Storm photographer Mike Hollingshead has been chasing the worst storms in America for the better part of the last two decades. He’s seen quite a few storms and yet, he’s never seen one quite like the storm he experienced last month in his hometown of Blair, Nebraska.
On June 3, heavy winds and large hail ripped through Nebraska and other parts of the Midwest in what meteorologists called a “land hurricane.” The storm was so unique because it combined elements of a derecho storm with a supercell, producing incredible hail with devastating results.
A derecho is a windstorm that has extremely powerful straight-line winds, but rarely produces hail. Supercells are massive thunderstorms, characterised by a deep, persistent, updraft. Supercells often produce hailstones, but the cyclical nature of supercell wind ensures that large hail usually just hits the roofs of buildings, doing little damage.
When the two combined, it produced massive hailstones being whipped at buildings, houses, and cars with devastating force.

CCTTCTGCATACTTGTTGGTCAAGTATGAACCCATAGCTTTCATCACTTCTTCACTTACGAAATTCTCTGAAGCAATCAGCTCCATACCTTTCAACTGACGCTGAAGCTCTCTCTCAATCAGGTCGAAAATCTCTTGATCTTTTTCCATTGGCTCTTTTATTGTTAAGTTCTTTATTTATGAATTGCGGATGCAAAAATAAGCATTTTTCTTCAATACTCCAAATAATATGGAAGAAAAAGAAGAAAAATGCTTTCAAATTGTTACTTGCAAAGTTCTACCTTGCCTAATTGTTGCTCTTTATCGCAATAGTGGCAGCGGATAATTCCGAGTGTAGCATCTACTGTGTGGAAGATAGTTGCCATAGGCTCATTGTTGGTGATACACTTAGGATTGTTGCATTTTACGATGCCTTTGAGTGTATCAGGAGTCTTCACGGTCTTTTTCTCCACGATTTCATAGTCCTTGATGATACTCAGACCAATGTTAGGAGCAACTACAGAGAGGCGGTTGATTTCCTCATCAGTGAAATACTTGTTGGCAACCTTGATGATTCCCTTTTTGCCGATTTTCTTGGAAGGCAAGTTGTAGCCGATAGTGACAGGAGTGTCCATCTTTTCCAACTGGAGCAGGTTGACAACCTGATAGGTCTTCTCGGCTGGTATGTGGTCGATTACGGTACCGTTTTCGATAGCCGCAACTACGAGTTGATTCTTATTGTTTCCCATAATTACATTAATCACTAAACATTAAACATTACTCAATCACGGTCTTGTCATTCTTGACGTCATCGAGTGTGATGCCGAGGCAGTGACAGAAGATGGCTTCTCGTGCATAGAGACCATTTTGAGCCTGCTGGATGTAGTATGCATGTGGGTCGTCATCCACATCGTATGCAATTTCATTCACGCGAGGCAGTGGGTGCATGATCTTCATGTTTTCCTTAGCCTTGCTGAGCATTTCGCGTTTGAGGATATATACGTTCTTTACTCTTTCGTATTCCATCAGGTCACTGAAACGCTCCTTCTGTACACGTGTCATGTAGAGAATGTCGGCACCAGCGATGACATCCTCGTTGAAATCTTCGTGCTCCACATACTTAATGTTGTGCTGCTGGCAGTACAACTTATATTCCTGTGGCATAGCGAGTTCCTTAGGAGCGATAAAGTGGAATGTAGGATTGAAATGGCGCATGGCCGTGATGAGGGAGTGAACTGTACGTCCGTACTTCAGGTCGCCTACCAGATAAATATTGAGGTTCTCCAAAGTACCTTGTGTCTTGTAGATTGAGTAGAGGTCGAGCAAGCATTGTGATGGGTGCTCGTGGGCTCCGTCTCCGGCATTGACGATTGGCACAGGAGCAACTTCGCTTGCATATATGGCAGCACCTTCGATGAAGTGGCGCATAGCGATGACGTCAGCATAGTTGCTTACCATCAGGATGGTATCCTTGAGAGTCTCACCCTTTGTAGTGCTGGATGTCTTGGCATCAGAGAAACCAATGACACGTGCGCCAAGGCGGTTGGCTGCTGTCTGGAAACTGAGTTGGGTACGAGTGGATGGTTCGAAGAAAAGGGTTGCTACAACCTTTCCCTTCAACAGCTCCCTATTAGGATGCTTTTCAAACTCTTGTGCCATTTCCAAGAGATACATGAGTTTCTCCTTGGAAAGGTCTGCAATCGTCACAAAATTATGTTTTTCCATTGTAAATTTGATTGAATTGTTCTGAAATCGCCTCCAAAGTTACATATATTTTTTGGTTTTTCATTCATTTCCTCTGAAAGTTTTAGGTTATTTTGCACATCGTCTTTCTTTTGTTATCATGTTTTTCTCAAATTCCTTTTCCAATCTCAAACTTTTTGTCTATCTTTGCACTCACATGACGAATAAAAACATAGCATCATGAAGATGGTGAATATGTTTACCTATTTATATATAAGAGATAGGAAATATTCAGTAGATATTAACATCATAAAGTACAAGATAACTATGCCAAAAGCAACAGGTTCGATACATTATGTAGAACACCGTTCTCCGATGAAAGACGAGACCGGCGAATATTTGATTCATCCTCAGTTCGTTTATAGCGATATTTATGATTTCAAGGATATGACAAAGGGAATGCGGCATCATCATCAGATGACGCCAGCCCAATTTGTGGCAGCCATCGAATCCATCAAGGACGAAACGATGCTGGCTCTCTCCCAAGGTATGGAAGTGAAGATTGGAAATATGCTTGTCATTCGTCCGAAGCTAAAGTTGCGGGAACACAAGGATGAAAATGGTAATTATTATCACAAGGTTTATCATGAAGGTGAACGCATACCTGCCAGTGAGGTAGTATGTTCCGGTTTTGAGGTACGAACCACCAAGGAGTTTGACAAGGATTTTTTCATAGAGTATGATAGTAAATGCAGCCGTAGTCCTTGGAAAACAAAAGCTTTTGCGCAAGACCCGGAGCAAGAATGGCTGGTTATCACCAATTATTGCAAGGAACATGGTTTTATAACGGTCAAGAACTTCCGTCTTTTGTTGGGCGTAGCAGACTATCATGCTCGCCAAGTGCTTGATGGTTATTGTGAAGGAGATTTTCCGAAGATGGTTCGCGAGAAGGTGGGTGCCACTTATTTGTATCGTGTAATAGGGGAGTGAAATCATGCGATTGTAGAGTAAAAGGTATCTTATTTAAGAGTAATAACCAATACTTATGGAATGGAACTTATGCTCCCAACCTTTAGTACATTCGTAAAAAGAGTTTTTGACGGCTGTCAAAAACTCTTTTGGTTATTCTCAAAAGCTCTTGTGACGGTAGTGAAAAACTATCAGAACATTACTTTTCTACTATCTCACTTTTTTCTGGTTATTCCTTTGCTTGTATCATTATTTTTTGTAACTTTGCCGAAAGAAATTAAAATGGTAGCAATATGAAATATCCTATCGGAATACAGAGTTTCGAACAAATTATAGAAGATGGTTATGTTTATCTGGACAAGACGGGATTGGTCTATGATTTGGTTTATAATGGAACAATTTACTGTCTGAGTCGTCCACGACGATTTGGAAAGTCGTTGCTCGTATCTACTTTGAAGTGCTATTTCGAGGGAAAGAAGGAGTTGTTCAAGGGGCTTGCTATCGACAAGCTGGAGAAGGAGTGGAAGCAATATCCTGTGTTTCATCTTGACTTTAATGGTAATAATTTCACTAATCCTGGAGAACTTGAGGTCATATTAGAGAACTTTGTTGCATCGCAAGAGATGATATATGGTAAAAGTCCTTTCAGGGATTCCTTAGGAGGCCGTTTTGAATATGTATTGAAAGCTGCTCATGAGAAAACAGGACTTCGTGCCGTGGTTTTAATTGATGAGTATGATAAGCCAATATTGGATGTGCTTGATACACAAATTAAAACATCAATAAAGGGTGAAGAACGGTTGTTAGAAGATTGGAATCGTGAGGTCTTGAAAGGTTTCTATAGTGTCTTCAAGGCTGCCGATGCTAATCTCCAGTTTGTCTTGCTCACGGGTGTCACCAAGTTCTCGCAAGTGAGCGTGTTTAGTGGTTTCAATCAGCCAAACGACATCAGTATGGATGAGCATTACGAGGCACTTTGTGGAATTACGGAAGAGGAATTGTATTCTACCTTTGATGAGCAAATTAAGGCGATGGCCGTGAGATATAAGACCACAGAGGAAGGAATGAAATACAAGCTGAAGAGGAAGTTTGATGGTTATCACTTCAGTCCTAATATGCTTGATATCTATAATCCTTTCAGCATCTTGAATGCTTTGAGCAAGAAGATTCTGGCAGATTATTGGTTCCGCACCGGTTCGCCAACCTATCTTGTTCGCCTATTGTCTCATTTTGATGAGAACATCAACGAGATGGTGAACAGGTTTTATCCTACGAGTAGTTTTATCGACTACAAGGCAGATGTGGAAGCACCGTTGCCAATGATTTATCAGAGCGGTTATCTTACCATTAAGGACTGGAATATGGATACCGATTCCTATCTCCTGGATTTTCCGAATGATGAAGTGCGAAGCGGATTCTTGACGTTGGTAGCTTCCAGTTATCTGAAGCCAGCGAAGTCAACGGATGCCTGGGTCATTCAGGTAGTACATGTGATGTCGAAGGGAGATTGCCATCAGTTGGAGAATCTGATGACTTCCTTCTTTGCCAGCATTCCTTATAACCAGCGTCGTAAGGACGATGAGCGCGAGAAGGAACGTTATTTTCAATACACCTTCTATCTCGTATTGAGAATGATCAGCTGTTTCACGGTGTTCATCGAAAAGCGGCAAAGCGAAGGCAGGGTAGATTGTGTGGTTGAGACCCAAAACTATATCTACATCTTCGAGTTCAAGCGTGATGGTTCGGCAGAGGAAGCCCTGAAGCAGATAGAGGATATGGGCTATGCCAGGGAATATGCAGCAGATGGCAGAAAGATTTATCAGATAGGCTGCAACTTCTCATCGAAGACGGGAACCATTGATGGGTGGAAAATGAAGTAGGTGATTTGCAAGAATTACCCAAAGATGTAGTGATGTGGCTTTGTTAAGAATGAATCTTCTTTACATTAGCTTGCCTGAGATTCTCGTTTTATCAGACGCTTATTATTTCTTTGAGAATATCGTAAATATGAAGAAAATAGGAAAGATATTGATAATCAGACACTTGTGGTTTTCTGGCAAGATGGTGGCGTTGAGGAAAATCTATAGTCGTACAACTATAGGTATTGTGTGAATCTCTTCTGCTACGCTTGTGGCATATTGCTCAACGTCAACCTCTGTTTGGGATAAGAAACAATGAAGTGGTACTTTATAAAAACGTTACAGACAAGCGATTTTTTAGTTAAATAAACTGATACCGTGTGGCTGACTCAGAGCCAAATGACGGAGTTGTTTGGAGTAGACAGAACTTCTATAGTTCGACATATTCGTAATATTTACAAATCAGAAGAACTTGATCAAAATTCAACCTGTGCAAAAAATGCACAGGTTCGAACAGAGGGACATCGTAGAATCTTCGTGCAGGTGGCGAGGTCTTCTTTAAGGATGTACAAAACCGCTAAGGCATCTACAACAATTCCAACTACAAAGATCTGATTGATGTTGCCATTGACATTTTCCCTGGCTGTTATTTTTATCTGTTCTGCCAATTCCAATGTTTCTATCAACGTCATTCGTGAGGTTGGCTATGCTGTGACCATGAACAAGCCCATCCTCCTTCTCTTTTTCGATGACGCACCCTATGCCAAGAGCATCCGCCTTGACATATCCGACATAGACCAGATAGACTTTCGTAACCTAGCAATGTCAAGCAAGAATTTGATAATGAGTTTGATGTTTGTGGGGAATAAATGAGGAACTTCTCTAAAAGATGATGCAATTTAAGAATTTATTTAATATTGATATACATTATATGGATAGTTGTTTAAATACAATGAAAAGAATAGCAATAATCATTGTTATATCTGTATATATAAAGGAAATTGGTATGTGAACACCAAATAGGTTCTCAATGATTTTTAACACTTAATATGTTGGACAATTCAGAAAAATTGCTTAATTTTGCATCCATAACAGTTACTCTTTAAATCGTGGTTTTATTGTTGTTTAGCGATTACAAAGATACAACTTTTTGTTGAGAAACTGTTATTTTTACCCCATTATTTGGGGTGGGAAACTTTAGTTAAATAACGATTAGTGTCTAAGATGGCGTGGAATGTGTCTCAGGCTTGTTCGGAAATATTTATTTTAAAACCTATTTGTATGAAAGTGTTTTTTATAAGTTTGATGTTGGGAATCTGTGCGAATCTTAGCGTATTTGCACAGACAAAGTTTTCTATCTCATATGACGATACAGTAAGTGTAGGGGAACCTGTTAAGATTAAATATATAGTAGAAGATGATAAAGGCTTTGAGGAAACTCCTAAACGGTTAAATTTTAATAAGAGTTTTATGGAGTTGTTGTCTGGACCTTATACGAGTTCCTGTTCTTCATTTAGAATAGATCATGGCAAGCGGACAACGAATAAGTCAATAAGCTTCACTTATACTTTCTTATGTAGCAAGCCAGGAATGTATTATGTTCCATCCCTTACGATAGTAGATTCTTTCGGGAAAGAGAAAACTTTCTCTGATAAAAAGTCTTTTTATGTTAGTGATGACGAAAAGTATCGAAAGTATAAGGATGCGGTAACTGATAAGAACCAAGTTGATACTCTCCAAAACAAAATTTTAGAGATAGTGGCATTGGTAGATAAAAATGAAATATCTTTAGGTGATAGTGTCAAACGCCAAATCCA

Hollingshead drove around Blair after the storm to check out the aftermath. It wasn’t pretty. He shared some photos with us here, but you can check out more at his blog, Extreme Instability.
Wind speeds outside of the towns got as high as 70-100 mph. The hail literally forced people off the road.
Wind speeds in town were closer to 50-60 mph, but the destruction was no less devastating.
The Super 8 Motel didn’t fare well. The hail ripped through the siding of the motel.
This car dealership was hit bad by the storm.
Nearly every car had the back windshields blown out by the hail.
When Hollingshead first saw this abandoned car, he assumed that the majority of the damage had been done by a falling tree branch. After looking closer, he realised that all of the damage was from the hail.
Branches and leaves were knocked onto this roof by the storm.
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